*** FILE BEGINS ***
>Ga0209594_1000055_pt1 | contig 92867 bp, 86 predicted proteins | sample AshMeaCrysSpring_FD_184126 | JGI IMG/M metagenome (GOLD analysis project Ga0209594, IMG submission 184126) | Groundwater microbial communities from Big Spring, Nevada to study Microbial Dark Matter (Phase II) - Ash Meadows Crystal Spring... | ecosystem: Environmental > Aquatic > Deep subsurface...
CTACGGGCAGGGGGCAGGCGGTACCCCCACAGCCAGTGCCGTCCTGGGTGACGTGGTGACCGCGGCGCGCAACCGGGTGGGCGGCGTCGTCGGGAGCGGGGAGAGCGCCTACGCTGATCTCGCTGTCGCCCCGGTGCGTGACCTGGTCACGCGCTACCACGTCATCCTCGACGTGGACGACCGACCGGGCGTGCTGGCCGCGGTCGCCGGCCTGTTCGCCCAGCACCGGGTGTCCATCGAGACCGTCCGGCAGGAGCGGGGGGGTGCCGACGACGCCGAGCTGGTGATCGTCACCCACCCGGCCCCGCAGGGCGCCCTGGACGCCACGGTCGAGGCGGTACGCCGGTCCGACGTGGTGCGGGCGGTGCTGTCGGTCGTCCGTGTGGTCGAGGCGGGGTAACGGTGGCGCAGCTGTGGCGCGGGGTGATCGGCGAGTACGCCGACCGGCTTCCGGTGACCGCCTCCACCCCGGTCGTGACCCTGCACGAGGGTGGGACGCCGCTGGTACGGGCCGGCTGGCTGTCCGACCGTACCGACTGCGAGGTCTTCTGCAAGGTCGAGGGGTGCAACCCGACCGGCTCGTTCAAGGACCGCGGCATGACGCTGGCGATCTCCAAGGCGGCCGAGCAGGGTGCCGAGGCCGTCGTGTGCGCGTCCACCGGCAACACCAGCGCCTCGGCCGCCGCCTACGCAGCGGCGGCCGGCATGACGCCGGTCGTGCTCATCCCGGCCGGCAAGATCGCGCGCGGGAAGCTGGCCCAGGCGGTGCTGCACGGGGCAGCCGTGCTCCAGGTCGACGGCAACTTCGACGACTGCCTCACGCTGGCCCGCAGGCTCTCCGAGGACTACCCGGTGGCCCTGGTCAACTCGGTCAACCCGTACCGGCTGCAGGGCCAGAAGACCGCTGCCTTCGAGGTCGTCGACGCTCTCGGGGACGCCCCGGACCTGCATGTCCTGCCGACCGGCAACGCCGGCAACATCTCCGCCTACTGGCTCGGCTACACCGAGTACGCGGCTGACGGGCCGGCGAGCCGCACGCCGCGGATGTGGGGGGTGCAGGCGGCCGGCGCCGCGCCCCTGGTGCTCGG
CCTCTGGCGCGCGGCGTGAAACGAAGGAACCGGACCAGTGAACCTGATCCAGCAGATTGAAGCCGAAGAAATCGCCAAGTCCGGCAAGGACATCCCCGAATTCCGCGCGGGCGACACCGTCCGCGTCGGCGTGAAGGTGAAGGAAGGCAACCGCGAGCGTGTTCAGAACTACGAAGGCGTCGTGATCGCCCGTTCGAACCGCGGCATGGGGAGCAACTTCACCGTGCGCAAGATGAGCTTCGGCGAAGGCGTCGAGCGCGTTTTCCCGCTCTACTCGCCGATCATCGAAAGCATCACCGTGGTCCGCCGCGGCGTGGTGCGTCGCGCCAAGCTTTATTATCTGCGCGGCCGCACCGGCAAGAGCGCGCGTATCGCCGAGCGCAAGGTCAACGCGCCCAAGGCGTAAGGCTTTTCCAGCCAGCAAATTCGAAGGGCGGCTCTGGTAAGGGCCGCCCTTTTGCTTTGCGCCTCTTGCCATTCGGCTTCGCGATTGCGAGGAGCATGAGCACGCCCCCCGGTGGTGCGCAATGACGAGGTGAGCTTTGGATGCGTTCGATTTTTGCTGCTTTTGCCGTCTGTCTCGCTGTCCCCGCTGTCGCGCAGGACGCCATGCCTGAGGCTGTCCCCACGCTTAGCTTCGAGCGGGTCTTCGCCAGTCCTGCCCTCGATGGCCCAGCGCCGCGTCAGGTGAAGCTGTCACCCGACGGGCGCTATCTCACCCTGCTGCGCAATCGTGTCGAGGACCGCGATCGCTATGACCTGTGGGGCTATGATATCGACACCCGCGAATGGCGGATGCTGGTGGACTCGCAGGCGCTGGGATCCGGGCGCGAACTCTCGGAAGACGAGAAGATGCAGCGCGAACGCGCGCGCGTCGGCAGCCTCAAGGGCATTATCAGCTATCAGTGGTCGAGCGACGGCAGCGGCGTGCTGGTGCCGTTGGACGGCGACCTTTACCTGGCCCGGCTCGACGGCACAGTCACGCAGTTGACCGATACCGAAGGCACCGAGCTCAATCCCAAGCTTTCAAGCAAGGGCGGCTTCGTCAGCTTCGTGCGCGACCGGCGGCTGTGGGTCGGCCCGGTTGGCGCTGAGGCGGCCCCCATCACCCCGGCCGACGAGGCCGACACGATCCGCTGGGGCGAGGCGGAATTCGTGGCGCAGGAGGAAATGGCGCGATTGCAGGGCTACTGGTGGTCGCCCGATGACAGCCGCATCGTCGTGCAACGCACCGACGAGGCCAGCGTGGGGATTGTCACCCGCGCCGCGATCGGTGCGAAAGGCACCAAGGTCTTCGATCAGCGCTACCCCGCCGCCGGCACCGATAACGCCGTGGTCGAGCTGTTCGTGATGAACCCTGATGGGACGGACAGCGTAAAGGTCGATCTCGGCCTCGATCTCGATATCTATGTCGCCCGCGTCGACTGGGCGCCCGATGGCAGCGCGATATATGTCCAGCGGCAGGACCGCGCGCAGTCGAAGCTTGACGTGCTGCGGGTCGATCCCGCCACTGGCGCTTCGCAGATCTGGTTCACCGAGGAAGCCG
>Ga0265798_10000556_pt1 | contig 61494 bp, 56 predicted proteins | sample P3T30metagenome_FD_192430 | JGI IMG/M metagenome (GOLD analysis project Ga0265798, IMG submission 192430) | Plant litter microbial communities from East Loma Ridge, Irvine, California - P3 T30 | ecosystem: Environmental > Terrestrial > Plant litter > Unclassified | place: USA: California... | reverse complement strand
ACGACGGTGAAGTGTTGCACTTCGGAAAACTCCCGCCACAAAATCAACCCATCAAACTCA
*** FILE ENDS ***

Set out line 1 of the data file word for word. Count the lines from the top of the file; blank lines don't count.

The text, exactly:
>Ga0209594_1000055_pt1 | contig 92867 bp, 86 predicted proteins | sample AshMeaCrysSpring_FD_184126 | JGI IMG/M metagenome (GOLD analysis project Ga0209594, IMG submission 184126) | Groundwater microbial communities from Big Spring, Nevada to study Microbial Dark Matter (Phase II) - Ash Meadows Crystal Spring... | ecosystem: Environmental > Aquatic > Deep subsurface...